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Better with Batteries

Finding the Crown Joule

Written by Nick Hodge
Posted January 25, 2011

The energy market as you know it is on the verge of a vast transformation.

Complete domination of a centralized infrastructure by the big three — coal, oil, gas — is giving way to a distributed network comprised of dozens of new energy sources.

Every available resource is on the table as the days of cheap oil fade farther into the distance.

From the sun's rays up above to the tidal currents and earth's heat down below, the amount of energy we get from non-fossil resources is growing every day.

Finding and harnessing these resources is a trillion-dollar business. China alone has said it'll spend $1.7 trillion doing so in the next decade.

But there's one problem with these new energy technologies that's keeping them from taking over much sooner...

Unlike coal, oil, and gas, these new sources cannot be constantly burned to produce energy. Things like solar, wind, tidal, hydro, and others don't burn, so we can't control when they're available.

Yet they produce more energy than all the world's fossil fuel resources combined...

It's a well-known fact the sun produces more energy in an hour than the world uses in a year. Ample amounts are available from other resources as well.

Just take a look at the amount of energy available versus what we use:

Yearly Energy Fluxes & Human Energy Consumption

Solar

3,850,000 EJ

Wind

2,250 EJ

Biomass

3,000 EJ

Primary energy use (2005)

487 EJ

Electricity (2005)

56.7 EJ

The key is being able to harness and store this energy.

Finding the crown joule

Take those numbers seriously. They're the key to future energy and monetary wealth.

Every year, 3.85 million exajoules of solar energy hit the earth. We only use 487.

Not 487 million or 487,000 — just 487.

Whoever figures out how to store these resources efficiently will simultaneously alleviate global energy woes and create one of the most profitable products of all time.

That's why so much political and investment capital has gone into perfecting solar panels and installing wind turbines. It's why $243 billion was invested in the sector last year.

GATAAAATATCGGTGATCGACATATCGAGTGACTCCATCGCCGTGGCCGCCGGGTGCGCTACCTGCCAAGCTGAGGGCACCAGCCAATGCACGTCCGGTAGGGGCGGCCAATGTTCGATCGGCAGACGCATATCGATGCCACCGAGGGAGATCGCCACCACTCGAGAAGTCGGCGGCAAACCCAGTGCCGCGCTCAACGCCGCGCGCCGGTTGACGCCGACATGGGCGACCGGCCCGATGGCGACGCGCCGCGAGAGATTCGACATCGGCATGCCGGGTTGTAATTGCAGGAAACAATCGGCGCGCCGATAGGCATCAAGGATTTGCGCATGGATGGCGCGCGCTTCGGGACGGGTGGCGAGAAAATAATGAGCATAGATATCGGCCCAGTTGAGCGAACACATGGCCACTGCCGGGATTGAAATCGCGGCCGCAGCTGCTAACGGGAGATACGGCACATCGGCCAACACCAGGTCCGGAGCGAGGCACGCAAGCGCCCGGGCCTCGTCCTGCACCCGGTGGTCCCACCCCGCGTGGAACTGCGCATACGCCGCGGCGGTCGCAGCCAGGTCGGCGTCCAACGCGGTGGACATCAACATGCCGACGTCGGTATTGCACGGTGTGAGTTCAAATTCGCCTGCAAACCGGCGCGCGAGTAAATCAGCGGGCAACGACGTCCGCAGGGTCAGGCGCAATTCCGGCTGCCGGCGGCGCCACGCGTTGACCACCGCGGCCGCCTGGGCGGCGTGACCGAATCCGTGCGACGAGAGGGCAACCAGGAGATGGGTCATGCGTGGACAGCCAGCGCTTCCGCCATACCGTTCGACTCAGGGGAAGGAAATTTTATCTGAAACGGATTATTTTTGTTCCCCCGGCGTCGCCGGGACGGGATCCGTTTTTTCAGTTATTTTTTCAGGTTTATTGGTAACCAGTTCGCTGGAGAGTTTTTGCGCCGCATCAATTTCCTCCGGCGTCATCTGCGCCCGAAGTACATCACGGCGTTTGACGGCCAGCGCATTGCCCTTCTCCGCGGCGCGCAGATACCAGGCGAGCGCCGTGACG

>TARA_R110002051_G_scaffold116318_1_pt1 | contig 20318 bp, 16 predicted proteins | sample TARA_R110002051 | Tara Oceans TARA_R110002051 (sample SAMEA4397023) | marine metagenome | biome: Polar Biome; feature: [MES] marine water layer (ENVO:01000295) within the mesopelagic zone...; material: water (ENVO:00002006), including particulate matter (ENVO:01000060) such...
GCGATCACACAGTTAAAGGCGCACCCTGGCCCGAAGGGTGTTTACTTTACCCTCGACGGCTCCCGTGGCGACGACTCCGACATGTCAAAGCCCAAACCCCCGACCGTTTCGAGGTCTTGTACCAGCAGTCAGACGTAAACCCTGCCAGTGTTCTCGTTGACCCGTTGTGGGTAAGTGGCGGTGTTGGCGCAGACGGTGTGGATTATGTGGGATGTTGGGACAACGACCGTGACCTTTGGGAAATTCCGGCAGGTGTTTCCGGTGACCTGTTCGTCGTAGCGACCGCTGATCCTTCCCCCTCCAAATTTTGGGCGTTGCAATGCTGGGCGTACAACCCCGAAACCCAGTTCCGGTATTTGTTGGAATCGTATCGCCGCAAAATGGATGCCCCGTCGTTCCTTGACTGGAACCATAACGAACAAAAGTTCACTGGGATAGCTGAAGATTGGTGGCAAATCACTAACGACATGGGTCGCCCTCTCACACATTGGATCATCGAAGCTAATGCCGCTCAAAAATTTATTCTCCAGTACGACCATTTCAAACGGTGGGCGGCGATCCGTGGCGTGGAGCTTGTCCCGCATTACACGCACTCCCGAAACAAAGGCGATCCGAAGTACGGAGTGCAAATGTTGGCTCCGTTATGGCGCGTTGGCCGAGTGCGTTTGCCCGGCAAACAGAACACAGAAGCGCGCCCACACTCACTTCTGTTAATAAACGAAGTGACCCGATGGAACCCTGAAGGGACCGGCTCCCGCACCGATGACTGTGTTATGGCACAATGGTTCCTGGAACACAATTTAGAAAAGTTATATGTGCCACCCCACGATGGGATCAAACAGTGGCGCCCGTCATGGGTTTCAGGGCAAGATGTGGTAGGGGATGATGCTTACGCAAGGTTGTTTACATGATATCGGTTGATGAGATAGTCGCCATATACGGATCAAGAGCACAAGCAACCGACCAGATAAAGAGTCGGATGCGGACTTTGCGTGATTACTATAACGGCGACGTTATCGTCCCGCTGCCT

And it's why “cleantech” has gone from an obscure reference to an international buzzword.

But for all the money spent on these technologies, they've still come up short. Even though they're abundantly available, they still only account for a fraction of our actual energy use.

Solar panel efficiency has increased dramatically over the years. Wind turbines have gotten bigger and bigger, with 5 MW models now being built.

But those advancements still can't overcome the fact that the sun doesn't always shine and the wind doesn't always blow... Meanwhile, people always need energy.

Battery technology is about to change that, while ushering in a new era of energy and wealth.

~~SIGNUP_EAC~~

Everything's better with batteries

Research funded by the U.S. Air Force has already discovered a type of battery that can power a laptop for 30 years without a single recharge.

This is where the future of energy is headed.

You don't need to burn coal for electricity when you can harness the sun's 3.85 million exajoules of energy and store it for constant use at a later time.

The first such solar plant went online last year in Italy. Using the sun's energy, molten salt is heated to 1,000 degrees Fahrenheit. The molten salt then boils water to drive a turbine that creates electricity. And since the salt can hold so much heat, the plant can generate electricity long after the sun's gone down.

That's not solar energy; that's solar energy with storage.

In Hawaii, Xtreme Power has used a 10 MW battery and unique computer software to make sure a wind farm can provide a constant supply of energy. The system will store wind energy when it's not needed, and the software will monitor grid demand and release excess electricity when needed.

That's not wind energy; that's wind energy with storage.

And that says nothing of the benefits batteries will have on the automotive sector... Nissan's new LEAF is rated at 99 MPG. Chevy's Volt is rated at 93 MPG.

Those aren't cars; those are cars with energy storage.

And guess what? They could even be charged with solar power stored on other batteries.

This is why the investment world is so excited about rare earth elements. They're crucial for batteries and modern electronics.

It's why investors are going on their second year of a love affair with lithium.

It's why, just last week, Obama visited a GE plant that will produce sodium batteries to power locomotives — yes, battery-powered trains — and why Biden was in Greenfield, Indiana, at the same time touring an Ener1 (NASDAQ: HEV) plant that will make lithium-ion batteries for the Think City electric car.

But these pale in comparison to a battery discovery recently made in a Chinese laboratory...

A new type of battery that could store wind and solar to make coal and oil obsolete, once and for all.

Piper Jaffray expects $600 billion to be spent on this technology in the next 10 years.

So getting in now will ensure you reap constant profits from the battery bull market that will ensue as clean energy and electric vehicles become business as usual.

Call it like you see it,

Nick Hodge

Nick
Editor, Energy and Capital

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